“I don’t like remembering. Remembering makes me feel things. I don’t like feeling things,” writes Zach as a homework assignment from his therapist at the outset of this psychologically intense novel. Tracing 18-year-old Zach’s somewhat disjointed but utterly candid monologue during his stint at an institution, readers will feel his fear as he remembers the events leading to his hospitalization and meet his “monster,” the unnamed force that appears in his dreams. But breaking through the chaos of Zach’s internal worldare two remarkable individuals: his fatherly roommate, Rafael, and therapist, Adam, whose determination to make Zach whole again never falters. Zach’s progress advances in small steps, and there are plenty of setbacks. Fellow patients who have become his friends leave suddenly, and the sadness of other lost souls is nearly too much for Zach. However, the good that comes from his struggles far outweighs the dark moments. Offering insight into addiction, dysfunction and mental illness, particularly in the wake of traumatic events, Sáenz’s (He Forgot to Say Goodbye) artful rendition of the healing process will not soon be forgotten. Ages 14–up. (Sept.)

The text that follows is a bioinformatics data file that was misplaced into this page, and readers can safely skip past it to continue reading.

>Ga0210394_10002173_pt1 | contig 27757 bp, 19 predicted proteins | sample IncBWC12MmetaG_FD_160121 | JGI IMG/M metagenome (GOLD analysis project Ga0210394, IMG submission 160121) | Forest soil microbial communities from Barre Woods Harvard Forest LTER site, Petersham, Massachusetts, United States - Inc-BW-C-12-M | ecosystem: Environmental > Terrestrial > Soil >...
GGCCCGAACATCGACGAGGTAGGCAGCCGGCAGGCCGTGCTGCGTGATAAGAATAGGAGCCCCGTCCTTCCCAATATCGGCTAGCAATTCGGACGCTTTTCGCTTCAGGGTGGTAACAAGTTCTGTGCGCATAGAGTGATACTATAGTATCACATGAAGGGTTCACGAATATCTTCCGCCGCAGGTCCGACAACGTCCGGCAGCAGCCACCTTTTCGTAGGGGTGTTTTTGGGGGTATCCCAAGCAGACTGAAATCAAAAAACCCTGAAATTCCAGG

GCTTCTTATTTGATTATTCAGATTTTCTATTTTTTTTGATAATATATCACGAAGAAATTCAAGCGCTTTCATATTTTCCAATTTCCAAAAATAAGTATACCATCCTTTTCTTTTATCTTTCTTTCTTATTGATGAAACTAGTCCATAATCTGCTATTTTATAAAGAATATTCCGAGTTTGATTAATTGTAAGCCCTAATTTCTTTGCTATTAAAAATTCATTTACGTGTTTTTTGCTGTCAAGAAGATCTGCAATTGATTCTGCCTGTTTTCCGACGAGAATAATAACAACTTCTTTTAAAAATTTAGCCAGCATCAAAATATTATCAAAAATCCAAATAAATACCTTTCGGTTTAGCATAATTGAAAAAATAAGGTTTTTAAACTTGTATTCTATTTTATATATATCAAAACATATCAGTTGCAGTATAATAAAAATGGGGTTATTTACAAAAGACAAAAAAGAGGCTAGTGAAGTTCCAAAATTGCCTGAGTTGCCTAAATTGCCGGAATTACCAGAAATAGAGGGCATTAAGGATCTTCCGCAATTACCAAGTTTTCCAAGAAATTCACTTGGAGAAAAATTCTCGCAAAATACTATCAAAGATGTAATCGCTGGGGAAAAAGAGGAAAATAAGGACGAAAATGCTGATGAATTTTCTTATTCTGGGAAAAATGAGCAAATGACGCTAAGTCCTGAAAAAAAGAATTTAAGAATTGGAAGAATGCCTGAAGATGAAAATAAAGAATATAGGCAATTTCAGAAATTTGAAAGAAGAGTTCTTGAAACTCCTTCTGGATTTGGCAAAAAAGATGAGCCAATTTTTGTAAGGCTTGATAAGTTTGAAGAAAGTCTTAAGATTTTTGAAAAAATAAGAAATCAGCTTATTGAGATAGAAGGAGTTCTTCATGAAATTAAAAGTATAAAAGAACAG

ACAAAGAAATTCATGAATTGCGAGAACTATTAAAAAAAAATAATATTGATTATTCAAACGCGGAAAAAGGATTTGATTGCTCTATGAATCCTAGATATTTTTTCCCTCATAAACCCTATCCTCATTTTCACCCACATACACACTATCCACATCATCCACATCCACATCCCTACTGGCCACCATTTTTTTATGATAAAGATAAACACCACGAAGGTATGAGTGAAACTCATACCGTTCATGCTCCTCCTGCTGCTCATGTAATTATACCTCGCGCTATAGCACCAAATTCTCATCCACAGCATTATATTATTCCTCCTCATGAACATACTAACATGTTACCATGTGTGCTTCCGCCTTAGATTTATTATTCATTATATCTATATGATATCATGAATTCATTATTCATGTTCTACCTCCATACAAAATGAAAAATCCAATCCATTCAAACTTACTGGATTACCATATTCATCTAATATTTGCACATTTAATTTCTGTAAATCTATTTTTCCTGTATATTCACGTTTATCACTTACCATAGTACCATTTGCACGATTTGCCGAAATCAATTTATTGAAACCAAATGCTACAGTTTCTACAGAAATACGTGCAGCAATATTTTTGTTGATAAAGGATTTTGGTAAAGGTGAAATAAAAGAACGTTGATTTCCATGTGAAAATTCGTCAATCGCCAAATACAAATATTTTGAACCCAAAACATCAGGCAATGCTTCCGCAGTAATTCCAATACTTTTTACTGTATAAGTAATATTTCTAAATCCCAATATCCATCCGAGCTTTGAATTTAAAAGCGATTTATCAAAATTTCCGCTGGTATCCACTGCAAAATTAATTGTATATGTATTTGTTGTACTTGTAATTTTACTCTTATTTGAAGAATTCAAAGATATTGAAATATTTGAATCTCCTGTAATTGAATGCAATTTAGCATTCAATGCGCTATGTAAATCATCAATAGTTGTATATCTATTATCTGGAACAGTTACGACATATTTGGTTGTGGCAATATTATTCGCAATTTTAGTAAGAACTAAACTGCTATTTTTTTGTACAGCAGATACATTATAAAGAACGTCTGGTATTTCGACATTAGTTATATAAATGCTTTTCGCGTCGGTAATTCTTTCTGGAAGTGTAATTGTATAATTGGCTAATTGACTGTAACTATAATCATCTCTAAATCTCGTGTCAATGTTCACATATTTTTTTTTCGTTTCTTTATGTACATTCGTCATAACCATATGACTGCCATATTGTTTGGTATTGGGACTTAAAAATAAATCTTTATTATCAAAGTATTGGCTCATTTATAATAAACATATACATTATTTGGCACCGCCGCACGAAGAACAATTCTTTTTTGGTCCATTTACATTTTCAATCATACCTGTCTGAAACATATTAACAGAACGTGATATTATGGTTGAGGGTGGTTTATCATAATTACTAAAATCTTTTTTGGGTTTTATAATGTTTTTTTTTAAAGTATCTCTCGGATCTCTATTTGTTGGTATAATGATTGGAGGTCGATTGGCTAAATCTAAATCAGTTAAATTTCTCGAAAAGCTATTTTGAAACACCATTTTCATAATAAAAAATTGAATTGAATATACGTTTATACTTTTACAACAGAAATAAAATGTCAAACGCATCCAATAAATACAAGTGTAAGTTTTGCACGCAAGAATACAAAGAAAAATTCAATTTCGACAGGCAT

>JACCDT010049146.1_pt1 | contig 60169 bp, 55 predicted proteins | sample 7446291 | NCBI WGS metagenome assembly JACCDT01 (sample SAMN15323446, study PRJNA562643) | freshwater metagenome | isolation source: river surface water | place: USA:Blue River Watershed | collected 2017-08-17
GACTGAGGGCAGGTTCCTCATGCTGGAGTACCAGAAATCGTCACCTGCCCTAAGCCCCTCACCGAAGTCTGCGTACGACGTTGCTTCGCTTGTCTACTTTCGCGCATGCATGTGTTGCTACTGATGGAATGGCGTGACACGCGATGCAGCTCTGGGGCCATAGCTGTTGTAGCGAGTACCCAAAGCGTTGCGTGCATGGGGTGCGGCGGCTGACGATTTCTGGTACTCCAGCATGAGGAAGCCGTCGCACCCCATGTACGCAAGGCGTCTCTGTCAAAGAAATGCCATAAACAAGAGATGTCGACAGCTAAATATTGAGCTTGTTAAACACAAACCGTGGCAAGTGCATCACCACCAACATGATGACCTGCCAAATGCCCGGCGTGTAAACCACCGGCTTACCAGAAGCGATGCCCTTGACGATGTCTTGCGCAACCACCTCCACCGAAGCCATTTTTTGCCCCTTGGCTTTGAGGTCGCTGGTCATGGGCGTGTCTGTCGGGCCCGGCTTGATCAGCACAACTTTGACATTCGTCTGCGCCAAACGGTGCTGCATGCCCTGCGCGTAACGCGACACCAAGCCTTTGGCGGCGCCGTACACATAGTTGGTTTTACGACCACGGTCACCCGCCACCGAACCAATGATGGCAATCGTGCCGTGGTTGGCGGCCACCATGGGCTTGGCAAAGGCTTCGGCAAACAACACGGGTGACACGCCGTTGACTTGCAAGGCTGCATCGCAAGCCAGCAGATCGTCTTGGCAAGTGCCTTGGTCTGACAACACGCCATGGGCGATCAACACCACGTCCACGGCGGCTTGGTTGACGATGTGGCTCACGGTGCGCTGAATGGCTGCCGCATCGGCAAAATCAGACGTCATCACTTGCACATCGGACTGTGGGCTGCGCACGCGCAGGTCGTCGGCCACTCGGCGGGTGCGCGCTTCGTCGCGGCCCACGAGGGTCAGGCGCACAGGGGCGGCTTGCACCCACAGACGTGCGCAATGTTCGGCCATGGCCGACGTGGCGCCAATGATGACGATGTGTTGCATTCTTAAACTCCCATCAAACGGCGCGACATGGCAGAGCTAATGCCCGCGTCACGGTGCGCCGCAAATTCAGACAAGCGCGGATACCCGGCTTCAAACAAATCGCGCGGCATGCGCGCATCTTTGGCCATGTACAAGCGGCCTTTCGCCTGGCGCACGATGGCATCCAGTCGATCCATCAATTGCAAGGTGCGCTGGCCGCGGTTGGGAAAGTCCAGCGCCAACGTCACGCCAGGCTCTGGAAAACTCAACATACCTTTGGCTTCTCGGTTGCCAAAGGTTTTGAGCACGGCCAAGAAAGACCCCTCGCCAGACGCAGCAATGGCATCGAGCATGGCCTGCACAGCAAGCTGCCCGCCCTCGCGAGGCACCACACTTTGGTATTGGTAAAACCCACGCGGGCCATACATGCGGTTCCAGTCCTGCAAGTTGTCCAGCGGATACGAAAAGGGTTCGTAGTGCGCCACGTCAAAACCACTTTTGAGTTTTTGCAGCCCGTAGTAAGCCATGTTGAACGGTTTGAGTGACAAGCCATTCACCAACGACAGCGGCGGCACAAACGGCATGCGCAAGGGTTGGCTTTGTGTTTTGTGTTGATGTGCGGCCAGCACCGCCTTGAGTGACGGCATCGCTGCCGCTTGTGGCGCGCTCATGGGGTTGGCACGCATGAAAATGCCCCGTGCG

Voice of Youth Advocates